Ruby : The Good Books & Docs

If you want to learn rails, you should learn ruby. If you want to learn ruby or to get more proficient in ruby you should read some books/articles/documentation/sources.
I read quite a few things about ruby, some of these links and books were given to me by my friends and colleges, I want to share them with you…

  1. I recommend “Programming Ruby 1.9 & 2.0” by Dave Thomas, with Chad Fowler and Andy Hunt. This a book from The Pragmatic Bookshelf. The best book about Ruby. It is a complete reference of Ruby and its standard libraries. This is a must. I know that most of the books about programming languages begins with definitions of the key words, conditionals and loops, but this is not the case with this one.
    + Pleasant for reading.
    + Good examples.
    + Everything in one.
    + Full reference for the standard libraries that come with Ruby.
  2. If you want to get under the surface of Ruby and to have the power to write your own DSLs, the book for you is “Metaprogramming Ruby: Program Like the Ruby Pros”, by Paolo Perrotta. Again the book is published by The Pragmatic Bookshelf. It will teach you the inner doings of the Ruby classes, modules and methods. It will be easier to you to get into how things are implemented in frameworks like Rails.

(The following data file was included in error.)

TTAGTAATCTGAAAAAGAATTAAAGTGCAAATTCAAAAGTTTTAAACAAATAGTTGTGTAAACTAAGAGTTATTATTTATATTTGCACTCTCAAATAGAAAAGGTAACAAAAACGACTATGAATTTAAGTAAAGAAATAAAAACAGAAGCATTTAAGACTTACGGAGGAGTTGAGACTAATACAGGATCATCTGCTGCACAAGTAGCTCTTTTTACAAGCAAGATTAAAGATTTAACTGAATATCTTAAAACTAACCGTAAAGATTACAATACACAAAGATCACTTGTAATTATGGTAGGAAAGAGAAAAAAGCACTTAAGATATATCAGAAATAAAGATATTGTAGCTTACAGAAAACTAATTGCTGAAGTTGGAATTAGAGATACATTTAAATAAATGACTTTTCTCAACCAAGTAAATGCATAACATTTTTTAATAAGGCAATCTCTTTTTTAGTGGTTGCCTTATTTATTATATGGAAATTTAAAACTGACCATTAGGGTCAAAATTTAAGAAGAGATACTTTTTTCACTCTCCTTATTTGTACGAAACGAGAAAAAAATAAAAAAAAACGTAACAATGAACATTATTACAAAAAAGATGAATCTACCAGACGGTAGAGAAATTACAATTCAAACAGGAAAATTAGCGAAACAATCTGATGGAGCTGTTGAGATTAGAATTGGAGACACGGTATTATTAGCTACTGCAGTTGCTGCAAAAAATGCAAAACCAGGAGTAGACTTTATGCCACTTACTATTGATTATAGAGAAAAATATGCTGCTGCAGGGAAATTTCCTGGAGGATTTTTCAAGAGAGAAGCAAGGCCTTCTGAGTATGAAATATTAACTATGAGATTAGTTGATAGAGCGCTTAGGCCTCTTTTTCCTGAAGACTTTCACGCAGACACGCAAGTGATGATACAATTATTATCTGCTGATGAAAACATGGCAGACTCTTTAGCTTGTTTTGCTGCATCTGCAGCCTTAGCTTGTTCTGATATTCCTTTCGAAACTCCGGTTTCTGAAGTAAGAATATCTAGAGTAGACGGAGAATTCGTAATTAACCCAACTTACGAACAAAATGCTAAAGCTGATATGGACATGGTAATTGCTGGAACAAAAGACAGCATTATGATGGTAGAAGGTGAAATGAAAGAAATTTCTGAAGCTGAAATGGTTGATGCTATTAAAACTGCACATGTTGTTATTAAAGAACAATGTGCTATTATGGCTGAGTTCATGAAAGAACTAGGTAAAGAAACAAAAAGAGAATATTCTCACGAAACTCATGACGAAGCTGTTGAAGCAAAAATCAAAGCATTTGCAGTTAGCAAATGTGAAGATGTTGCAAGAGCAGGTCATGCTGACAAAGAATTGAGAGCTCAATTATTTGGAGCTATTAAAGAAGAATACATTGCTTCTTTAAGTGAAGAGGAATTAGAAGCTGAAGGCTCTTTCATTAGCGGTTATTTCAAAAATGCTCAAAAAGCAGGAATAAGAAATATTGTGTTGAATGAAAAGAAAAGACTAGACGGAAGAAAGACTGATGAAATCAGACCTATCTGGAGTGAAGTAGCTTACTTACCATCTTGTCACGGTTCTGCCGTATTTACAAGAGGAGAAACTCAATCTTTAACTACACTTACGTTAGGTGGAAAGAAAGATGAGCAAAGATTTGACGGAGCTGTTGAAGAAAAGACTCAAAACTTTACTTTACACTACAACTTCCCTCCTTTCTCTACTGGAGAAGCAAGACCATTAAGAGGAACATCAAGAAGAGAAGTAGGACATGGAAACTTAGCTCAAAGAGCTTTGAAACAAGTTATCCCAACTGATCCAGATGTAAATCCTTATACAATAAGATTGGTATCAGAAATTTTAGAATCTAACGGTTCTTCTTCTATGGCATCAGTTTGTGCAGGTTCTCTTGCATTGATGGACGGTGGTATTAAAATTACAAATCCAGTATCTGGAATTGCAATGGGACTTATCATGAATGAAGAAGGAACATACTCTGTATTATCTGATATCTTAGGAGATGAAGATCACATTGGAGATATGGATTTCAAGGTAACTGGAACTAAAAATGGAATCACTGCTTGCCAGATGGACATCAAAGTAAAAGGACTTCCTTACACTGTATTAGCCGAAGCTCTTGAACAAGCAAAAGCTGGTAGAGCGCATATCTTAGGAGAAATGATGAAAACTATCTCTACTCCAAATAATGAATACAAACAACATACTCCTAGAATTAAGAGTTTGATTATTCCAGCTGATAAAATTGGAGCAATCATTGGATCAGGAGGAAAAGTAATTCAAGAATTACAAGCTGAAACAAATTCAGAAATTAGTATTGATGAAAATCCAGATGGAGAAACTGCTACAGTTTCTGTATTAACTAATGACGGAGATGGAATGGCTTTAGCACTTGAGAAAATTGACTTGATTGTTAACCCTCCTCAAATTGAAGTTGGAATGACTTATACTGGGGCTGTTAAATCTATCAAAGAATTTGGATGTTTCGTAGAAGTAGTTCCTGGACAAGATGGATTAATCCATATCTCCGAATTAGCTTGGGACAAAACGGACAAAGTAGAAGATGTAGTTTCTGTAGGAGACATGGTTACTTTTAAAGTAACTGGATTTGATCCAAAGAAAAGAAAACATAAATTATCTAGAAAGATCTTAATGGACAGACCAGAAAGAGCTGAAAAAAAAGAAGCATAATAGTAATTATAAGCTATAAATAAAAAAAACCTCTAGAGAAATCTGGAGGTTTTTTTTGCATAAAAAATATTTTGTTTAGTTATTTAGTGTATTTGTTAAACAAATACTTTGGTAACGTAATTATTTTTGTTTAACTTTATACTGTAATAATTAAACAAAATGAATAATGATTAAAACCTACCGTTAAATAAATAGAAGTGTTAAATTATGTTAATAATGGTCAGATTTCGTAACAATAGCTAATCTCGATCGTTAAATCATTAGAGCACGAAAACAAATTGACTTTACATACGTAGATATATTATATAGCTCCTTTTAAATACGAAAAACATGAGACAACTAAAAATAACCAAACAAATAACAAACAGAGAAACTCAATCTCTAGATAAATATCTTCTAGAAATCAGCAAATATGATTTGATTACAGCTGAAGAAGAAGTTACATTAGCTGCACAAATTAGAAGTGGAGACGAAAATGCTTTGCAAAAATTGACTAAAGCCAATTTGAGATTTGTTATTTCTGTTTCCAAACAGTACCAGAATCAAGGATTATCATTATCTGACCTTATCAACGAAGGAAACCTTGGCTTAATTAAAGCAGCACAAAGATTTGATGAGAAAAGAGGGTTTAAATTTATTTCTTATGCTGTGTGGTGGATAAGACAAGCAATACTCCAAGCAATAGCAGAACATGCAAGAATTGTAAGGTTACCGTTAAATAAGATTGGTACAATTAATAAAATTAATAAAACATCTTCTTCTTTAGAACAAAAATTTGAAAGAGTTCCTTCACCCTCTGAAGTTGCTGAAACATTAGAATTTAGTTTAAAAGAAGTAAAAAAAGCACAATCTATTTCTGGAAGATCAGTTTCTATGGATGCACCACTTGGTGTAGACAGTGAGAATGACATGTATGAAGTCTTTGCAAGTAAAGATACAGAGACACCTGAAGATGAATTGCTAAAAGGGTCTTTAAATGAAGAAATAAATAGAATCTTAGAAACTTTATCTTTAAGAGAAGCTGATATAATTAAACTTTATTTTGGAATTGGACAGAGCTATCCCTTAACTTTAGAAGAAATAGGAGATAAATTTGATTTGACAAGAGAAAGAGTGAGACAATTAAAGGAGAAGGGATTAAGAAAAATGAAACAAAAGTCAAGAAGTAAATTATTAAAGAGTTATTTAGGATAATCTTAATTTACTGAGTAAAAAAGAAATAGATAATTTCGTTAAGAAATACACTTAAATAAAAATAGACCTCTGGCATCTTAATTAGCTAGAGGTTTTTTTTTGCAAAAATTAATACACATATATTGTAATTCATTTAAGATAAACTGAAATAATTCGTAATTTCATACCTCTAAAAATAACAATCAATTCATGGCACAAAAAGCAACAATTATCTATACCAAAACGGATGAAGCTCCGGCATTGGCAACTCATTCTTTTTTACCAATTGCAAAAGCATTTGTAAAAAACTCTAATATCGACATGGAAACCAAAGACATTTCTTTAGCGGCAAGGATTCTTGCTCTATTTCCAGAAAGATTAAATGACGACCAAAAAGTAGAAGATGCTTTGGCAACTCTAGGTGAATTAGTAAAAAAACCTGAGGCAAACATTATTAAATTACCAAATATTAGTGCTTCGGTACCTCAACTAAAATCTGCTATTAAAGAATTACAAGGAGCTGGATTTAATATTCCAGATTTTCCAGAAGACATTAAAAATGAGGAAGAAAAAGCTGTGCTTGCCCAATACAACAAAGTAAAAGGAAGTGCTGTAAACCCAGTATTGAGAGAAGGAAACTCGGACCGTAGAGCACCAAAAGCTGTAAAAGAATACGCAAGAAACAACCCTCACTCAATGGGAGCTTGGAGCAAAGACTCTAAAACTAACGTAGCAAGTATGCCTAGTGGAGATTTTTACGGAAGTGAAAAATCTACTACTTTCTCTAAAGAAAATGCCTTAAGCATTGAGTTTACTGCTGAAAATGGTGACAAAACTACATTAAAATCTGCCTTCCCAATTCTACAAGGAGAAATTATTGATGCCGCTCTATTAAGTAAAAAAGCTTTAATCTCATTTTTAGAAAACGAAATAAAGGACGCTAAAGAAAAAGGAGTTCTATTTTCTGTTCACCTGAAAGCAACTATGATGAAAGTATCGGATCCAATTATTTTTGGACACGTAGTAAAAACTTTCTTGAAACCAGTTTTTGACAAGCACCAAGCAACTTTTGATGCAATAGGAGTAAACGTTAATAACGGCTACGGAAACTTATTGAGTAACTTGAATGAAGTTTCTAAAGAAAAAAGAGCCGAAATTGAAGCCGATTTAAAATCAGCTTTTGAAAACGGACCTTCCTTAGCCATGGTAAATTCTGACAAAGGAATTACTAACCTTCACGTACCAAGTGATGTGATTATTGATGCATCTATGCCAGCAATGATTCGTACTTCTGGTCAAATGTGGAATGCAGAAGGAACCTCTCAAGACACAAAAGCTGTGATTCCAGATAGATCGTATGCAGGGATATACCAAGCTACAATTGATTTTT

+ Gives you the information you need on iterations.
    + Cool story :)
    + Advanced but enjoyable.
  3. This article – is on the same topic as the above book. If you don’t like books, I recommend it, if you like books and read the above one, I still recommend it. It is a good article and James Coglan, the author re-implemented Ruby’s method dispatch in Javascript and in Ruby. This link was given to me by Gudata.
  4. I just love The Pragmatic Bookshelf’s books. I wanted to give you links to books from another  publisher here, but I can’t. Everything you need is on their bookshelf.  “Working with Unix Processes” and “Working with TCP Sockets” are two books by Jesse Storimer. They are very practical and some very important knowledge is provided to you in the form of Ruby code.
  5. Very important place is It is self-explanatory.
  6. Another link of interest is It compares the shares of use of different frameworks and libraries grouped by their purpose.

This post is only useful links, so no useful links here… I think it is a good idea to write such posts. There will be post about rails books and links and maybe REST, Vim, Ruby Web… Who knows.


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